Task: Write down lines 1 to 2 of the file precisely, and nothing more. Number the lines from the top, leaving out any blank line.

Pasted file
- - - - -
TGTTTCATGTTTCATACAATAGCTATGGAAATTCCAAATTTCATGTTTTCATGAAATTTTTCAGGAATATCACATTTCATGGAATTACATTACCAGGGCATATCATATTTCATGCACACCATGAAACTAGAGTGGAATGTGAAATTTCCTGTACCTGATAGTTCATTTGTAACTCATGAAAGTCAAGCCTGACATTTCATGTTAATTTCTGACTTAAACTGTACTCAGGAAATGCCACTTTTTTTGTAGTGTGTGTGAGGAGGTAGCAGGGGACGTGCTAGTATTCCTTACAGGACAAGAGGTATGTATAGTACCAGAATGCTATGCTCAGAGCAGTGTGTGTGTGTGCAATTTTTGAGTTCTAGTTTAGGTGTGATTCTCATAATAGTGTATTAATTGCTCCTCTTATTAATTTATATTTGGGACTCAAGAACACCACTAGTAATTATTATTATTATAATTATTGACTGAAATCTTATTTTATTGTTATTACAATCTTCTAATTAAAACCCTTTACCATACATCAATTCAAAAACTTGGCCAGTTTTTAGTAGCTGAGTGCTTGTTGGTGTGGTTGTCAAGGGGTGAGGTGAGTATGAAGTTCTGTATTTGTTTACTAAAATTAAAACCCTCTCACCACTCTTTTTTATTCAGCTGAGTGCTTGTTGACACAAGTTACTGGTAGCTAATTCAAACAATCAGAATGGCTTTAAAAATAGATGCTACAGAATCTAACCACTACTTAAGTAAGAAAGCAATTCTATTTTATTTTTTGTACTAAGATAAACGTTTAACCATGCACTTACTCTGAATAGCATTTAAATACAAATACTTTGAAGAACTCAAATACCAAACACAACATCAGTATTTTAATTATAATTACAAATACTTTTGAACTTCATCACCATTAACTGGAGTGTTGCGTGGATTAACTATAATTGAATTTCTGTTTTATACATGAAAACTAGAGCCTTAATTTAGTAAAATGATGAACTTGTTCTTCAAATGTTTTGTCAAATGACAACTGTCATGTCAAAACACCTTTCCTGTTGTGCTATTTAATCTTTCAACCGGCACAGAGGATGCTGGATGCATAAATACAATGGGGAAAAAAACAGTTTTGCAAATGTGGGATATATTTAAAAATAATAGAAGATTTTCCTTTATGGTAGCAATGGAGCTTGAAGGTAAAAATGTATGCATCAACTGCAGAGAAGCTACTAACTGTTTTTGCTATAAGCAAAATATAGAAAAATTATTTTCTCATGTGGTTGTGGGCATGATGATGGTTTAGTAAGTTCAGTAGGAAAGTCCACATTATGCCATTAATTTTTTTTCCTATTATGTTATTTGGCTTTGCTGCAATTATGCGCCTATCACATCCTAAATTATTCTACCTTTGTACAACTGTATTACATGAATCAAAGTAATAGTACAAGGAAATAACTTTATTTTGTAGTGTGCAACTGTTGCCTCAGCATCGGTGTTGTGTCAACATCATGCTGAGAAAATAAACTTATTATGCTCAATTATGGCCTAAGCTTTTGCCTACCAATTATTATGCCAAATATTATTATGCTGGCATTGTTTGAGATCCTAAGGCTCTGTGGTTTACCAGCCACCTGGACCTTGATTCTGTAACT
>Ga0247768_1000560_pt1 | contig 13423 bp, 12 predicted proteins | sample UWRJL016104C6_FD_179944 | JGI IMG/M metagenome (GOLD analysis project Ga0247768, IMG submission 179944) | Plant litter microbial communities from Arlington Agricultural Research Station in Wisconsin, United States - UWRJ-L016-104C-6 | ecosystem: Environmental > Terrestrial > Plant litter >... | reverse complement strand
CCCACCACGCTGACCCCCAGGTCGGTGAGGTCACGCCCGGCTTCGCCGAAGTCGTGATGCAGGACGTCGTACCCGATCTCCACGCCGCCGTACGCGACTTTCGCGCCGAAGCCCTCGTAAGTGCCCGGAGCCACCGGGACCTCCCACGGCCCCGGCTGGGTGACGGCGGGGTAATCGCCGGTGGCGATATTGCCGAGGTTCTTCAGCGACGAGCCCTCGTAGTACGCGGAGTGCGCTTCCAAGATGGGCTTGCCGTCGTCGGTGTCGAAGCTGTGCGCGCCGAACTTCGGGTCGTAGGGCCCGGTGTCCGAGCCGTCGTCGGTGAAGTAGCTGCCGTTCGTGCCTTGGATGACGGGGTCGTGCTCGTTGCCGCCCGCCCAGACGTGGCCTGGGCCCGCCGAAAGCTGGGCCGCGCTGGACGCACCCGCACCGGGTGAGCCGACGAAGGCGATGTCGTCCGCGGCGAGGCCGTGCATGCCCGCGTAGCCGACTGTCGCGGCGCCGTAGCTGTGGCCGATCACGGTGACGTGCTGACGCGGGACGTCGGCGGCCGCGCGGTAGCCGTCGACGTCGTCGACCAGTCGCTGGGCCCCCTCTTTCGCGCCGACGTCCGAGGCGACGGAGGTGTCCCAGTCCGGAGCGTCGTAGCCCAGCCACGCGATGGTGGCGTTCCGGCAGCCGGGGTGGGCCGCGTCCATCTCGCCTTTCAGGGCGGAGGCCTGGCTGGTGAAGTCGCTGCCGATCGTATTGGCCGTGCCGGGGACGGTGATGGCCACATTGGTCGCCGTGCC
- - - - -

TGTTTCATGTTTCATACAATAGCTATGGAAATTCCAAATTTCATGTTTTCATGAAATTTTTCAGGAATATCACATTTCATGGAATTACATTACCAGGGCATATCATATTTCATGCACACCATGAAACTAGAGTGGAATGTGAAATTTCCTGTACCTGATAGTTCATTTGTAACTCATGAAAGTCAAGCCTGACATTTCATGTTAATTTCTGACTTAAACTGTACTCAGGAAATGCCACTTTTTTTGTAGTGTGTGTGAGGAGGTAGCAGGGGACGTGCTAGTATTCCTTACAGGACAAGAGGTATGTATAGTACCAGAATGCTATGCTCAGAGCAGTGTGTGTGTGTGCAATTTTTGAGTTCTAGTTTAGGTGTGATTCTCATAATAGTGTATTAATTGCTCCTCTTATTAATTTATATTTGGGACTCAAGAACACCACTAGTAATTATTATTATTATAATTATTGACTGAAATCTTATTTTATTGTTATTACAATCTTCTAATTAAAACCCTTTACCATACATCAATTCAAAAACTTGGCCAGTTTTTAGTAGCTGAGTGCTTGTTGGTGTGGTTGTCAAGGGGTGAGGTGAGTATGAAGTTCTGTATTTGTTTACTAAAATTAAAACCCTCTCACCACTCTTTTTTATTCAGCTGAGTGCTTGTTGACACAAGTTACTGGTAGCTAATTCAAACAATCAGAATGGCTTTAAAAATAGATGCTACAGAATCTAACCACTACTTAAGTAAGAAAGCAATTCTATTTTATTTTTTGTACTAAGATAAACGTTTAACCATGCACTTACTCTGAATAGCATTTAAATACAAATACTTTGAAGAACTCAAATACCAAACACAACATCAGTATTTTAATTATAATTACAAATACTTTTGAACTTCATCACCATTAACTGGAGTGTTGCGTGGATTAACTATAATTGAATTTCTGTTTTATACATGAAAACTAGAGCCTTAATTTAGTAAAATGATGAACTTGTTCTTCAAATGTTTTGTCAAATGACAACTGTCATGTCAAAACACCTTTCCTGTTGTGCTATTTAATCTTTCAACCGGCACAGAGGATGCTGGATGCATAAATACAATGGGGAAAAAAACAGTTTTGCAAATGTGGGATATATTTAAAAATAATAGAAGATTTTCCTTTATGGTAGCAATGGAGCTTGAAGGTAAAAATGTATGCATCAACTGCAGAGAAGCTACTAACTGTTTTTGCTATAAGCAAAATATAGAAAAATTATTTTCTCATGTGGTTGTGGGCATGATGATGGTTTAGTAAGTTCAGTAGGAAAGTCCACATTATGCCATTAATTTTTTTTCCTATTATGTTATTTGGCTTTGCTGCAATTATGCGCCTATCACATCCTAAATTATTCTACCTTTGTACAACTGTATTACATGAATCAAAGTAATAGTACAAGGAAATAACTTTATTTTGTAGTGTGCAACTGTTGCCTCAGCATCGGTGTTGTGTCAACATCATGCTGAGAAAATAAACTTATTATGCTCAATTATGGCCTAAGCTTTTGCCTACCAATTATTATGCCAAATATTATTATGCTGGCATTGTTTGAGATCCTAAGGCTCTGTGGTTTACCAGCCACCTGGACCTTGATTCTGTAACT
>Ga0247768_1000560_pt1 | contig 13423 bp, 12 predicted proteins | sample UWRJL016104C6_FD_179944 | JGI IMG/M metagenome (GOLD analysis project Ga0247768, IMG submission 179944) | Plant litter microbial communities from Arlington Agricultural Research Station in Wisconsin, United States - UWRJ-L016-104C-6 | ecosystem: Environmental > Terrestrial > Plant litter >... | reverse complement strand